Smith hit .236 for the Pikeville Cubs in 1984, with 39 stolen bases in 61 games. He moved up through the ranks of the Cubs minor leagues in orderly fashion, from Rookie-ball Pikeville in 1984 to low-A Geneva in 1985, to A-ball Peoria in 1986 and Double-A Pittsfield in 1987. At every step along the way, his numbers got better and better. The 1986 season with the Peoria Chiefs was the one that made Smith a true prospect; he batted.310 with 22 doubles, 11 triples, and 11 home runs. He stole 53 bases and was rated as a fastest baserunner and best defensive outfielder in the Midwest League, according to a Baseball America poll of team managers.6
During the offseason, Smith would return to South Carolina and sang in talent shows and nightclubs. When asked if he wanted to pursue a music career after baseball, he replied, “I’d like to sing professionally while I’m in baseball.”7
Smith began the 1987 season in Pittsfield by hitting well over .400 through late May. He cooled off but still ended the year with a .337 batting average, 18 home runs, 72 RBIs, and 60 stolen bases. He had a classic Dwight Smith game on June 21. Before the game he sang the National Anthem. Though he had the day off, he came to bat as a pinch-hitter in the bottom of the eighth inning. He walked, advanced to second base, stole third, and scored as Pittsfield tied the game. He won the game in the bottom of the ninth with a long sacrifice fly.8
Smith was the MVP of the 1987 Eastern League All-Star Game, banging out an RBI double in the third inning and stealing a base in the seventh inning. He scored two runs in the 6-0 win. “This is most definitely the highlight of my career,” he said after the game. “But I hope next year at this time I’ll be in Wrigley.”9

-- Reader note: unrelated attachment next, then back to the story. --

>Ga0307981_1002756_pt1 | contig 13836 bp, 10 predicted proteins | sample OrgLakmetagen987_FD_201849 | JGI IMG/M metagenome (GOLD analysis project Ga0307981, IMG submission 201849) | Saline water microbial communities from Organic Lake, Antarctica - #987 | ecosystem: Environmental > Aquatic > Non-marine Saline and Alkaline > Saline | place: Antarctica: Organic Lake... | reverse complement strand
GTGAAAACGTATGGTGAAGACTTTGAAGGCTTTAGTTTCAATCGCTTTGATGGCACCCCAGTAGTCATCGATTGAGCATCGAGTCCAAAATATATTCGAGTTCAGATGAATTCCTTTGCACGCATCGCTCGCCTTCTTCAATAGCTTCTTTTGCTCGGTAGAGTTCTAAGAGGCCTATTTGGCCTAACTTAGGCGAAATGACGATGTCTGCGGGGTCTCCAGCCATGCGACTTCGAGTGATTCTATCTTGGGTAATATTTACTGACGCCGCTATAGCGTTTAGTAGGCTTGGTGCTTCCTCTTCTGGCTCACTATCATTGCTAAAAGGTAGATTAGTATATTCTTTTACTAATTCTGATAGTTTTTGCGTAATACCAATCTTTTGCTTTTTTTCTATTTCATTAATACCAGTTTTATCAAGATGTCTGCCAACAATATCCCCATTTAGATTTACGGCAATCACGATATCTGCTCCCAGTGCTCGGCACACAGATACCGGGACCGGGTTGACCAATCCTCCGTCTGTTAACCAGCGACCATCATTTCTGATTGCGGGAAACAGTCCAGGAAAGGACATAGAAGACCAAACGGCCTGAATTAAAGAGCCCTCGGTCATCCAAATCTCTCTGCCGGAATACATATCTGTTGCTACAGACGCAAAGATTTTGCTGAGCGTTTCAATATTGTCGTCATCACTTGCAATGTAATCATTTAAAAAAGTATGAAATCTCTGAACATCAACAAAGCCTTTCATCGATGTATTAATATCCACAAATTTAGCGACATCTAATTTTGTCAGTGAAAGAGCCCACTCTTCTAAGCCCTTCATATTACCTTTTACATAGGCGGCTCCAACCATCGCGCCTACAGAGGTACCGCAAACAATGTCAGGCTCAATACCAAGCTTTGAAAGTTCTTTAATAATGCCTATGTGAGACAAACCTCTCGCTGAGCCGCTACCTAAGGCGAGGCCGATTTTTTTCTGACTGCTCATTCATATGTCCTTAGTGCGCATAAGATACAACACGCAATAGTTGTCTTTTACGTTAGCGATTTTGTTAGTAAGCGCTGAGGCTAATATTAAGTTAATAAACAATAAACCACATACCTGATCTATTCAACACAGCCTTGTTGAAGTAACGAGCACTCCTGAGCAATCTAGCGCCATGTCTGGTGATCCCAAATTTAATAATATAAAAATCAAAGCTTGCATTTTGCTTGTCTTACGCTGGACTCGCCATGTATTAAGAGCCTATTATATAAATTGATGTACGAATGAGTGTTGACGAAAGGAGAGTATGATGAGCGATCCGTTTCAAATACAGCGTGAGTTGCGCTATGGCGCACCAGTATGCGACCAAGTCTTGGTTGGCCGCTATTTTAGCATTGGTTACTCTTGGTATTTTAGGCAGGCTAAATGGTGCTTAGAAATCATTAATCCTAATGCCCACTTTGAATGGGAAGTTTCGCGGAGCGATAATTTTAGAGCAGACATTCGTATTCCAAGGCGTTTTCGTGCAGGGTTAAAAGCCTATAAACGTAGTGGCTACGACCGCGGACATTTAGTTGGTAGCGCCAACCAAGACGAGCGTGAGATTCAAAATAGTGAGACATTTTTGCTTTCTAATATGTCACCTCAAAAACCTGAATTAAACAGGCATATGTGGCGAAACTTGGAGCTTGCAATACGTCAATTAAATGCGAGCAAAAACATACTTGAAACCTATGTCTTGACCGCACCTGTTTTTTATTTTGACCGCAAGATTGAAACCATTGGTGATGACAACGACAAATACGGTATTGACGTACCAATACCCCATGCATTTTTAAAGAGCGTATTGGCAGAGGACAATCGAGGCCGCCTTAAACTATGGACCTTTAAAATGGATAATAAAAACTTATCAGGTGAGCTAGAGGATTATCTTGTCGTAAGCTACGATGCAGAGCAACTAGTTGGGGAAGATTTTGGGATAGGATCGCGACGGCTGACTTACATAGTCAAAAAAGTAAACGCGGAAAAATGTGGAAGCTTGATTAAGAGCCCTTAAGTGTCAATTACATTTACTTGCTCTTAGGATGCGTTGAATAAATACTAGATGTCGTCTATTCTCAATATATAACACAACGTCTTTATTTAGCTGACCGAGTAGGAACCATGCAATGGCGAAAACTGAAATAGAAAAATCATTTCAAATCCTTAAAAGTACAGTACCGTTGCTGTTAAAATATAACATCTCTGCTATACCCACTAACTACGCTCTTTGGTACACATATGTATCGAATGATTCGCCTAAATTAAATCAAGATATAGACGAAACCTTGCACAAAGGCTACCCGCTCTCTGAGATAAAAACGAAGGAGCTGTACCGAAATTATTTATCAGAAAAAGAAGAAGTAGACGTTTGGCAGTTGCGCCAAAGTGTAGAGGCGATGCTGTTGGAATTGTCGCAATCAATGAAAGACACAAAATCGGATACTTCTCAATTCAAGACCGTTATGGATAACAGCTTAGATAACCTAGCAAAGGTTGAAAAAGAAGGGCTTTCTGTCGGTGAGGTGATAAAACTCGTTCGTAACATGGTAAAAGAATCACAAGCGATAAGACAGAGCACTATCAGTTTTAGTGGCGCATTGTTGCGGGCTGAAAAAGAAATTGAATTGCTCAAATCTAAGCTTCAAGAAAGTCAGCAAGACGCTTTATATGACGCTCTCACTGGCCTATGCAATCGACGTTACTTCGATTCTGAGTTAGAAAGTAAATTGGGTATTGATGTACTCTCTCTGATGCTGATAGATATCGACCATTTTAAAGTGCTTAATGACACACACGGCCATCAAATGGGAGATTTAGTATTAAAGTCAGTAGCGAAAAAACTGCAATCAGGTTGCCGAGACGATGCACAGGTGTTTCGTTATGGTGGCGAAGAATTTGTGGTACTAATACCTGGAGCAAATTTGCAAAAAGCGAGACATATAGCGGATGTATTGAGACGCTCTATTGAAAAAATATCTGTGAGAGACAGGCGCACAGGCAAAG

He was close. Smith spent 1988 in Triple-A Des Moines and wowing the organization.
“I don’t know that any player does it better,” said Iowa manager Pete Mackanin.
“He surprised me the first time. He’s awesome,” said teammate Mark Grace.
Of course, they were referring to Smith’s singing ability, but Cubs instructor and Hall of Famer Billy Williams was referring to Smith’s baseball skills when he said, “He’s one of those can’t-miss people. Dwight Smith will be in the big leagues someday.”10
After a strong year at Iowa in 1988, Smith entered the Cubs spring-training camp in 1989 with a legitimate chance to emerge as the starting left fielder. Instead, he was one of the first cuts. Not only did he hit poorly, but his fielding was bad enough that Cubs manager Don Zimmer had an easy time sending him to Triple-A Iowa.
“I put a lot of pressure on myself. I read too many papers about Dwight Smith going to have a shot,” said Smith, who frequently referred to himself in the third person during his career. “I learned something from that. I learned that you can’t get the best out of whatever you do if you’re going to press. You’ve got to relax and let it happen.”11